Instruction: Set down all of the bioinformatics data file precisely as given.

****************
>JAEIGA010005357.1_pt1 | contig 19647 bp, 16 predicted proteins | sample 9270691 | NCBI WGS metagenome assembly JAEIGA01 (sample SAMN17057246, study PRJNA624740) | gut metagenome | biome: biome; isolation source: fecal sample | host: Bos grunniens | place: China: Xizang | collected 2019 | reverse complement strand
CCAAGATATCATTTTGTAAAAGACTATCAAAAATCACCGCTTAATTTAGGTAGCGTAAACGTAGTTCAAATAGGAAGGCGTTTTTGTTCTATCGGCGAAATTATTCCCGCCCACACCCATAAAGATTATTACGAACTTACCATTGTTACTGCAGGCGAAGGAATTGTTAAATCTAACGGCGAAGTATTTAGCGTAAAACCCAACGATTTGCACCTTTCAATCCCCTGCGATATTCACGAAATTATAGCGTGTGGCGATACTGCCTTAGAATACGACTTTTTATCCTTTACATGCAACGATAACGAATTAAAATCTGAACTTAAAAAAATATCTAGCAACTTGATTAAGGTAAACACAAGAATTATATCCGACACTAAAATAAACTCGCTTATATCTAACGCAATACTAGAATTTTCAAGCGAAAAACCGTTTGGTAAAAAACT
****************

>JAEIGA010005357.1_pt1 | contig 19647 bp, 16 predicted proteins | sample 9270691 | NCBI WGS metagenome assembly JAEIGA01 (sample SAMN17057246, study PRJNA624740) | gut metagenome | biome: biome; isolation source: fecal sample | host: Bos grunniens | place: China: Xizang | collected 2019 | reverse complement strand
CCAAGATATCATTTTGTAAAAGACTATCAAAAATCACCGCTTAATTTAGGTAGCGTAAACGTAGTTCAAATAGGAAGGCGTTTTTGTTCTATCGGCGAAATTATTCCCGCCCACACCCATAAAGATTATTACGAACTTACCATTGTTACTGCAGGCGAAGGAATTGTTAAATCTAACGGCGAAGTATTTAGCGTAAAACCCAACGATTTGCACCTTTCAATCCCCTGCGATATTCACGAAATTATAGCGTGTGGCGATACTGCCTTAGAATACGACTTTTTATCCTTTACATGCAACGATAACGAATTAAAATCTGAACTTAAAAAAATATCTAGCAACTTGATTAAGGTAAACACAAGAATTATATCCGACACTAAAATAAACTCGCTTATATCTAACGCAATACTAGAATTTTCAAGCGAAAAACCGTTTGGTAAAAAACT